2012-02-10 09:47:50Interest in a peer review post?
angliss

angliss@spamcop...
162.18.172.11

I originally posted this in the "Suggestion Box," but Rob suggested this might be a better forum for my question.

Back in 2009 I wrote a post on "why peer review matters" at scholarsandrogues.com (OP here for reference: http://www.scholarsandrogues.com/2009/04/05/scientific-peer-review-matters/).  I'm considering rewriting it to incorporate some feedback I got and I was wondering if it was something that SkS might be interested in.

As I'm the new guy to the forums, I figured it was best to ask first before just throwing a post out into the wild.

2012-02-10 10:52:44Great post on peer-review there, Brian
John Cook

john@skepticalscience...
130.102.158.12

I'm designing a social science experiment at the moment and part of it involves explaining the peer-reviewed system and arguing that it is a robust, trustworthy system. I may have to crib some of your blog post for content (with credit, of course)

So to answer your question, yes please! :-)

2012-02-10 19:38:18
MarkR
Mark Richardson
m.t.richardson2@gmail...
134.225.187.225

An explanation of peer review would be a good article to have, and it should probably be linked to in the 'read here first' bit IMO. Understanding the difference between peer reviewed science and the unfounded opinions of James Delingpole is a first step to understanding climate science!

2012-02-10 22:15:09
Kevin C

cowtan@ysbl.york.ac...
144.32.218.150

I think it is a good idea.

There has been a certain amount of angst in my own fireld about the number of retractions recently. I've been arguing that it is misplaced, because peer-review doesn't stop when a paper is published - it continues as long as the paper is being read. The fact that errors are detected and papers are retracted is evidence of the process working, not of it failing to work.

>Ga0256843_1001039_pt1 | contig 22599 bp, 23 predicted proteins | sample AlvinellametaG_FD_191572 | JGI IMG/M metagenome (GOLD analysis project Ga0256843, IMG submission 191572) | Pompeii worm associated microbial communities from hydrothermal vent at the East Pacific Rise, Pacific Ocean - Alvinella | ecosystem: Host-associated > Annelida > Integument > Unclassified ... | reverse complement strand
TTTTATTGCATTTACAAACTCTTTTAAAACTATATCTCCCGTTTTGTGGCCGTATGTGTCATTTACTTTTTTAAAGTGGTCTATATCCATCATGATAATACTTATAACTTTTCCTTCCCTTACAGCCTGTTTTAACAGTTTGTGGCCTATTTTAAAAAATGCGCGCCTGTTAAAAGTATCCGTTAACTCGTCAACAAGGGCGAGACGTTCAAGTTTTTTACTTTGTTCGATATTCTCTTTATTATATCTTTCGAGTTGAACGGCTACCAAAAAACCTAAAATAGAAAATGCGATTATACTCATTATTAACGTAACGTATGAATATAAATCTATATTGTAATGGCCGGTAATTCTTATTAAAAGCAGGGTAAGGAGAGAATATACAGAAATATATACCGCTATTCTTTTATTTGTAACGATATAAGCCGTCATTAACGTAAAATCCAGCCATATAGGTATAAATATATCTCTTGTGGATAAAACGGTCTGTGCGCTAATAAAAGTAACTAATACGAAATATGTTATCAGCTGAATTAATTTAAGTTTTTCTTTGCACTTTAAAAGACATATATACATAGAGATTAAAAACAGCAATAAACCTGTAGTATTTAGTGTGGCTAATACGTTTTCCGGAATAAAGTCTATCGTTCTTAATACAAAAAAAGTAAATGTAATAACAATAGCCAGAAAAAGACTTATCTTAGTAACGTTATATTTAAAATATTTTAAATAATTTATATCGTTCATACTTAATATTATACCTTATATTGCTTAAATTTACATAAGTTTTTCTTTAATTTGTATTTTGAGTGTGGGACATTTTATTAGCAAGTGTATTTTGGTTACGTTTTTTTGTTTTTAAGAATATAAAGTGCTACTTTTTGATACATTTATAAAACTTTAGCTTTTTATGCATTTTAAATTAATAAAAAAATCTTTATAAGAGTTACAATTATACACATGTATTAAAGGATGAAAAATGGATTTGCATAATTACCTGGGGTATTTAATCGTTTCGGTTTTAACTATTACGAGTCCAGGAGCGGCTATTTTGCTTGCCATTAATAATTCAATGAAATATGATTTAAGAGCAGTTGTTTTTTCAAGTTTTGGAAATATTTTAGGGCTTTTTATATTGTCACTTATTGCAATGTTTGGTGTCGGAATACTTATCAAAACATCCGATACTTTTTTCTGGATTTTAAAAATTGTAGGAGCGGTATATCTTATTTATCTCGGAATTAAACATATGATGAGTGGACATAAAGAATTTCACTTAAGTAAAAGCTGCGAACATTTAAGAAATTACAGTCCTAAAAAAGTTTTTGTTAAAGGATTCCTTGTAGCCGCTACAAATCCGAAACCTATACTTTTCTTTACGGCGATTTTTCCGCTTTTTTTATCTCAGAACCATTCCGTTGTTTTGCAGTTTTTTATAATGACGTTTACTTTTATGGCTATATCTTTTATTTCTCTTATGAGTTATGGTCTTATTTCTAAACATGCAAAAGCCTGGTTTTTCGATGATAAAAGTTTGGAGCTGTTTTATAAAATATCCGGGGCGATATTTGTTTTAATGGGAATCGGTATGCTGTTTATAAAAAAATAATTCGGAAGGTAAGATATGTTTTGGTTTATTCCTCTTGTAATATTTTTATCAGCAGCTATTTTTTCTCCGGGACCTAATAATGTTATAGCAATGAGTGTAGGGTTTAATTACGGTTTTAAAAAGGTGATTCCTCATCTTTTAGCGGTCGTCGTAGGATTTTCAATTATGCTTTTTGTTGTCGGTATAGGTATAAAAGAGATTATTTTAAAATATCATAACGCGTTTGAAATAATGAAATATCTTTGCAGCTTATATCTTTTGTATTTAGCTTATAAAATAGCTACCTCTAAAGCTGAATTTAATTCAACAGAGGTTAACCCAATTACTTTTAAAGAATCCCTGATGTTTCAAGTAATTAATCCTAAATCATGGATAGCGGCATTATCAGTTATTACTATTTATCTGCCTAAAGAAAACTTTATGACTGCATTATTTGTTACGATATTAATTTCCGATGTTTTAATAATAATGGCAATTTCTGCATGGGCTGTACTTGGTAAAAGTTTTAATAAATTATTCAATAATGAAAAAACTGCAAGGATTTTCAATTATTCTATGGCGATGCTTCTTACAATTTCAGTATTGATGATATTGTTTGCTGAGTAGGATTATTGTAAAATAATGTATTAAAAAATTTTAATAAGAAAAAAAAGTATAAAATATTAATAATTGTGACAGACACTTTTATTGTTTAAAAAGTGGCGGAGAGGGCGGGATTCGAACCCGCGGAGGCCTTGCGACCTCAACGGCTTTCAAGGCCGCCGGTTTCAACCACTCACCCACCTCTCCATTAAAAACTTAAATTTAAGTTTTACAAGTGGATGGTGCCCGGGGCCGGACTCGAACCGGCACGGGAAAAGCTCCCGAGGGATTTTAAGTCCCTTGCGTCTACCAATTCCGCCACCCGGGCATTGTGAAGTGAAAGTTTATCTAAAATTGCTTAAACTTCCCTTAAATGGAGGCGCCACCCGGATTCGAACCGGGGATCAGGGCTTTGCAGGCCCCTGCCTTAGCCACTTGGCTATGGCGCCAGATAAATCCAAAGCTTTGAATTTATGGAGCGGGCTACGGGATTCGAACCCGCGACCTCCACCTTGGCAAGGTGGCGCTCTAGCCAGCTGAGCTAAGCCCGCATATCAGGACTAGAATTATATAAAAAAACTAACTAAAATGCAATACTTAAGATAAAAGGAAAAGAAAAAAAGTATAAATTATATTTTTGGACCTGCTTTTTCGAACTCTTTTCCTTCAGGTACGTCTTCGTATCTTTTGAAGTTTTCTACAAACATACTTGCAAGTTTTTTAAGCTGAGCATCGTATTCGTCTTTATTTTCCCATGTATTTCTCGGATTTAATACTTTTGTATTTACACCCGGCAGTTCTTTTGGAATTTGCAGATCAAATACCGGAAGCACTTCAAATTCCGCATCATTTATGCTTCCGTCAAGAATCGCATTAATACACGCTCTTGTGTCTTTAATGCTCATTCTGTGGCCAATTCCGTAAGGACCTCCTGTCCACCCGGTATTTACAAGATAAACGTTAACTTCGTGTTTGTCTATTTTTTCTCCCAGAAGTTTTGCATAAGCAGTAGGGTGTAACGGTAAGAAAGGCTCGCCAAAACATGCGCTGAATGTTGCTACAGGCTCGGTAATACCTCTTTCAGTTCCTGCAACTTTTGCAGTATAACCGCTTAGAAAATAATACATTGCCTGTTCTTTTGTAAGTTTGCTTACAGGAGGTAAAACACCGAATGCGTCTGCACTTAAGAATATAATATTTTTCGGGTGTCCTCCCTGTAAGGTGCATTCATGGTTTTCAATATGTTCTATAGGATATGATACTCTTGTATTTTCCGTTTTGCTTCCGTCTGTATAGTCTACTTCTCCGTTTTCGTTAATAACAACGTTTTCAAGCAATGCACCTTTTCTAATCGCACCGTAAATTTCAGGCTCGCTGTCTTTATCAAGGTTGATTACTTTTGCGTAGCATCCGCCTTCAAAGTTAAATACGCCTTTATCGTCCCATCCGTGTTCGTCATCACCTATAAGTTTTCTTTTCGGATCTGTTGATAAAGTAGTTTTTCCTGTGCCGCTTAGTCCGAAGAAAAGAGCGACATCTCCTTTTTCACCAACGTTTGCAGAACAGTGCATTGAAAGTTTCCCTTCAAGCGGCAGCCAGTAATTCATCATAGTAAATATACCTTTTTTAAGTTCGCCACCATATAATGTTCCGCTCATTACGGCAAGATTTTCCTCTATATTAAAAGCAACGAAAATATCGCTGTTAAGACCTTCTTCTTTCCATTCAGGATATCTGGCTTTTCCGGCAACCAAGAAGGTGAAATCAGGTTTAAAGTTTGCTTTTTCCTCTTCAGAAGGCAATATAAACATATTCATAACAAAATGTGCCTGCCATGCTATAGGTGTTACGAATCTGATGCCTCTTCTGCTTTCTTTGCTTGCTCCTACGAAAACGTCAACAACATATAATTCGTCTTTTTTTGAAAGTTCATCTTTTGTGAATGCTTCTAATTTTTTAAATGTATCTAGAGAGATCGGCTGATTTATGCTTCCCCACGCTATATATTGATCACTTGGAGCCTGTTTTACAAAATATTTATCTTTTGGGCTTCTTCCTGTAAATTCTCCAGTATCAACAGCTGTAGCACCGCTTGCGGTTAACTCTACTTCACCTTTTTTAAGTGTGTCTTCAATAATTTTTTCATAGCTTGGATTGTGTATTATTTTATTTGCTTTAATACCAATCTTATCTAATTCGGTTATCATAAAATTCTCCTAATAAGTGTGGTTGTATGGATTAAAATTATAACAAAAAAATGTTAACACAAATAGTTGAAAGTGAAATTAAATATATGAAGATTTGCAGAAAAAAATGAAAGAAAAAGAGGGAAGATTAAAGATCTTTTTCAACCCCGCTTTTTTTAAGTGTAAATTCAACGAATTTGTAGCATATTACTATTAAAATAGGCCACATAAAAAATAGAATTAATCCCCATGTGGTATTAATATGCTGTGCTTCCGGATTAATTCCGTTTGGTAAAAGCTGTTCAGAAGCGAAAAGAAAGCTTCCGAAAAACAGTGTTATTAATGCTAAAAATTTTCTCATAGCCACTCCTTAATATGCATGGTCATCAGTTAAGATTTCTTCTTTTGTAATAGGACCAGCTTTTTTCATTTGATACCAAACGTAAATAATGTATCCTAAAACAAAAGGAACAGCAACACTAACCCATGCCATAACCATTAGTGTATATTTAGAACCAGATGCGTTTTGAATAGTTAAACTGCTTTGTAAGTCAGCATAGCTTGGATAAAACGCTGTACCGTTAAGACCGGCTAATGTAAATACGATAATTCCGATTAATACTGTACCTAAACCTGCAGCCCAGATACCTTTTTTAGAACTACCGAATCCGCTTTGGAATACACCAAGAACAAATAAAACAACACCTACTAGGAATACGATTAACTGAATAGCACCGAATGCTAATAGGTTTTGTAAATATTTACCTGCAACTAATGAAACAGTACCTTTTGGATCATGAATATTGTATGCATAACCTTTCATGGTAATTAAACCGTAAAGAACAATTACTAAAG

The initial review before publication is just the beginning of the process.

2012-02-10 23:34:56
nealjking

nealjking@gmail...
82.113.119.64

I think of peer review as sanity checking: The question is not, "Is the result right?", but "Does the paper demonstrate basic compliance with current science and scientific methodologies within the field of study?"

2012-02-10 23:43:09
Dikran Marsupial
Gavin Cawley
gcc@cmp.uea.ac...
139.222.14.107

I think this is a good idea, peer review is widely misunderstood.

I give a short course on the reviewing process to our postgrad students, and I usually need to start with "why do we write papers?" and often have to work quite hard to get them to come up with a good answer ("to convery a scientific finding to fellow scientists in the hope that they will to take your result/algorithm/method and use it or develop it further"), the first answer is usually "because my supervisor told me to"!

2012-02-11 00:39:53
Kevin C

cowtan@ysbl.york.ac...
144.32.218.150

And the other question is 'Why do we cite papers?'. To which the usual answer is 'to avoid losing marks/being slammed by the referees'.

Rather then 'To established a chain of evidence for every step in our argument, so that the argument can be checked and invalidated if some of its premises turn out to be wrong.'

2012-02-11 02:15:56
Dikran Marsupial
Gavin Cawley
gcc@cmp.uea.ac...
139.222.14.107

@Kevin, good point, I'll have to remember that one for this years class, thanks!

2012-02-11 03:29:57
nealjking

nealjking@gmail...
84.151.46.115

The other reason to cite papers is to give the reader an understanding of how the work relates to other work in the field: To provide documented context.